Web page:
Are we seeing a defeated look on Facebook’s face?
Facebook has deceived consumers, the Federal Trade Commission (FTC) has said. To elaborate, FTC is saying that Facebook has repeatedly tricked its users by telling them that their information is safe and secure, but failed to provide adequate protection by allowing this information to be shared and made public.
Facebook was not made to pay a fine, since the FTC does not have the authority to make Facebook do so. However, FTC Chairman Jon Leibowitz says that the most important thing (as of today) is to ensure consumer privacy.
Where is Mark in the Facebook of it all?
Although Facebook’s Mark Zuckerberg has written a follow-up blog in a very humble tone, many view it as unapologetic and careless. He wrote, “Facebook has always been committed to being transparent about the information you have stored with us — and we have led the Internet in building tools to give people the ability to see and control what they share.” This, a lot of people think, downplays the FTC’s verdict; Facebook seems to be telling the public that the issues raised by the FTC were resolved long before the settlement.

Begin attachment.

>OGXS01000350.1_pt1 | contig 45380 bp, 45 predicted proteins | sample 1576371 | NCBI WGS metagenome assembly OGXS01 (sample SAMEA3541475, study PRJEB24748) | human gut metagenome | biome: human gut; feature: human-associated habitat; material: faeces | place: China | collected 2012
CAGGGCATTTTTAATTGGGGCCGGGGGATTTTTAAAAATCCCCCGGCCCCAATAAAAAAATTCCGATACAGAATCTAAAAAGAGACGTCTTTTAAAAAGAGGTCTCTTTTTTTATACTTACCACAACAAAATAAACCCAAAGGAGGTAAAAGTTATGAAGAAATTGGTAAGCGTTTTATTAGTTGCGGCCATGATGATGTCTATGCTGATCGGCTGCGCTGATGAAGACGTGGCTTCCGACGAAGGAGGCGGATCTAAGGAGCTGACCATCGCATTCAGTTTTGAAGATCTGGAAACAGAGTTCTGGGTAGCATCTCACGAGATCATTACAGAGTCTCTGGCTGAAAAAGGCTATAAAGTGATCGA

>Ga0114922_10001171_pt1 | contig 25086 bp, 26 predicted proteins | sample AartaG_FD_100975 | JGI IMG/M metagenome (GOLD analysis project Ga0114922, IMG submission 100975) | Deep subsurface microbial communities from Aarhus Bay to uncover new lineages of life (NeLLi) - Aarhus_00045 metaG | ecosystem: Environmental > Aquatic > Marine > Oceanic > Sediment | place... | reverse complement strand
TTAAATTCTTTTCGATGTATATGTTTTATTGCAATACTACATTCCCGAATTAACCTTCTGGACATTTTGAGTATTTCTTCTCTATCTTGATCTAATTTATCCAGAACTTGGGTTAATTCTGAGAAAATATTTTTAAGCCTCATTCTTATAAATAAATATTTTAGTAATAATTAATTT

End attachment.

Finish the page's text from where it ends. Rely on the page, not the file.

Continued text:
Many think that Zuckerberg is taking the incident lightly. Below is a portion of Zuckerberg’s blog post which has been much-quoted by bloggers and websites to illustrate the company’s downplaying of the incident:
As we have grown, we have tried our best to listen closely to the people who use Facebook. We also work with regulators, advocates and experts to inform our privacy practices and policies. Recently, the US Federal Trade Commission established agreements with Google and Twitter that are helping to shape new privacy standards for our industry. Today, the FTC announced a similar agreement with Facebook. These agreements create a framework for how companies should approach privacy in the United States and around the world.
On the other hand, there are those that believe Zuckerberg was sufficiently apologetic. However, it doesn’t end there. Whether Faceboook is rueful or not, the most important question now is what it will do next. Will Facebook finally prove itself a real advocate of privacy? Who knows? And one wonders if they will in fact be audited as promised over the coming 20 years.
Nonetheless, thanks to the FTC, Zuckerberg’s hand has been forced: He has given a commitment to develop tools that can help people control who can see their user info on Facebook. In the face of impending competition from formidable rivals, Zuckerberg better make sure he’ll be true to his words—not only will the FTC be on his back, but Google Plus is just waiting for the perfect opportunity to beat him at his own game.
Most importantly, he needs to deliver on his promises to consumers: Privacy is highly valued in the online industry; without it, he can kiss his millions goodbye.